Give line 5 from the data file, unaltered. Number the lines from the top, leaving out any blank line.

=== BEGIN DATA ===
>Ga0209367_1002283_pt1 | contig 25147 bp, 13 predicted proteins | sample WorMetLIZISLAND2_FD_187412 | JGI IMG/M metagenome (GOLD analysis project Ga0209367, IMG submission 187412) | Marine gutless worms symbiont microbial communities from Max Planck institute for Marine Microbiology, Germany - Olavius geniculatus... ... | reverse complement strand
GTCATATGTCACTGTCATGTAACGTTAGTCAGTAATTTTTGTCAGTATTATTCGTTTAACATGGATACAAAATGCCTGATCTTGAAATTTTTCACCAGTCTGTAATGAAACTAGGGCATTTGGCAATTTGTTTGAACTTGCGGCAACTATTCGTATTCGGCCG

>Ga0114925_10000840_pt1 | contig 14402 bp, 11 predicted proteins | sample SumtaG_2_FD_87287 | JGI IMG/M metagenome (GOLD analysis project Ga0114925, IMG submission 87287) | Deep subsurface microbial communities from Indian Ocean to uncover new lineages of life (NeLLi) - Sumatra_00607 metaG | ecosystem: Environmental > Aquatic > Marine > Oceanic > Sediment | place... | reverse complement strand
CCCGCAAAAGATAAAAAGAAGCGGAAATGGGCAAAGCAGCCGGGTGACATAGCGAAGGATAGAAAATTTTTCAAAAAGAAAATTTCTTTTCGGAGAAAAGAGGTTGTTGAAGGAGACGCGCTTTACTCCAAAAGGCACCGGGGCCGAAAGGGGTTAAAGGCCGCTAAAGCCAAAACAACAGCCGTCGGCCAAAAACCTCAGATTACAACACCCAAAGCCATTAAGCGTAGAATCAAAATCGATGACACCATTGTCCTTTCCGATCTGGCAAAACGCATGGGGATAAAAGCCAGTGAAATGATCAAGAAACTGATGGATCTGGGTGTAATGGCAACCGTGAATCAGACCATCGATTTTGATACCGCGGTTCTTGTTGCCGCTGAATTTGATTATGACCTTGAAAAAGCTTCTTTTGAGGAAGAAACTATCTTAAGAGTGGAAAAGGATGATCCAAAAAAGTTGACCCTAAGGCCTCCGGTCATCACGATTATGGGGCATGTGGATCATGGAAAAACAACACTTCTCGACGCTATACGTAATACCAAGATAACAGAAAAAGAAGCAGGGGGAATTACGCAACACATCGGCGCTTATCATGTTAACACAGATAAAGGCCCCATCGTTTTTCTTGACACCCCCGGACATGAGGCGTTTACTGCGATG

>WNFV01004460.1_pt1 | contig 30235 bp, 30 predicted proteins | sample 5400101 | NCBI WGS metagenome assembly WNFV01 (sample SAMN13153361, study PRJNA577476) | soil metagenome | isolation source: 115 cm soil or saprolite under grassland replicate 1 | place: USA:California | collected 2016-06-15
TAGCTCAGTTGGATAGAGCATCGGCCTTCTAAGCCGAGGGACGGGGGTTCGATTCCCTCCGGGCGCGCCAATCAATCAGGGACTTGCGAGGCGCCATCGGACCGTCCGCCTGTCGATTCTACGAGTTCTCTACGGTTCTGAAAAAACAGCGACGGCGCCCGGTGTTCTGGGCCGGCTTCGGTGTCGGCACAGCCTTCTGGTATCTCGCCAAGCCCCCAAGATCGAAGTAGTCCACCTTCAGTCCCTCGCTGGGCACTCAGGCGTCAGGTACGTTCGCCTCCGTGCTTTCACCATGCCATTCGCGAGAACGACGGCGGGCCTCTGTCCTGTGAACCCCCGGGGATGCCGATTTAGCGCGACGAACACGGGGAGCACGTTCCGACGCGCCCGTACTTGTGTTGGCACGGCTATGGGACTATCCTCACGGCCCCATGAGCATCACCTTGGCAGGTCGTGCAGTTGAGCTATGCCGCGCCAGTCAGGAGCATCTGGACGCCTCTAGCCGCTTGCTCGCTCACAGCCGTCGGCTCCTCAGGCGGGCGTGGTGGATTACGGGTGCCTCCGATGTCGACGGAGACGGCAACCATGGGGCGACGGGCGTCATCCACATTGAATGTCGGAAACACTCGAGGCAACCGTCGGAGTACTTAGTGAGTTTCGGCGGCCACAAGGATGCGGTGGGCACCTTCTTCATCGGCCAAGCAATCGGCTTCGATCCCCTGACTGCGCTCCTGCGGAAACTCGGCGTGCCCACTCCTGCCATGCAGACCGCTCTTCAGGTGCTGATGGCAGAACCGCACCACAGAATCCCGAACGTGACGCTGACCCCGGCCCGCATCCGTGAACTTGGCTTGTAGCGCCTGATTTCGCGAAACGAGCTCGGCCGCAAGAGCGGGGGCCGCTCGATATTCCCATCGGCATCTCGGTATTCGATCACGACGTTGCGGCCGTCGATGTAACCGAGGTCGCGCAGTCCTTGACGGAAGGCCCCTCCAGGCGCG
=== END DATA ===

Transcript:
>WNFV01004460.1_pt1 | contig 30235 bp, 30 predicted proteins | sample 5400101 | NCBI WGS metagenome assembly WNFV01 (sample SAMN13153361, study PRJNA577476) | soil metagenome | isolation source: 115 cm soil or saprolite under grassland replicate 1 | place: USA:California | collected 2016-06-15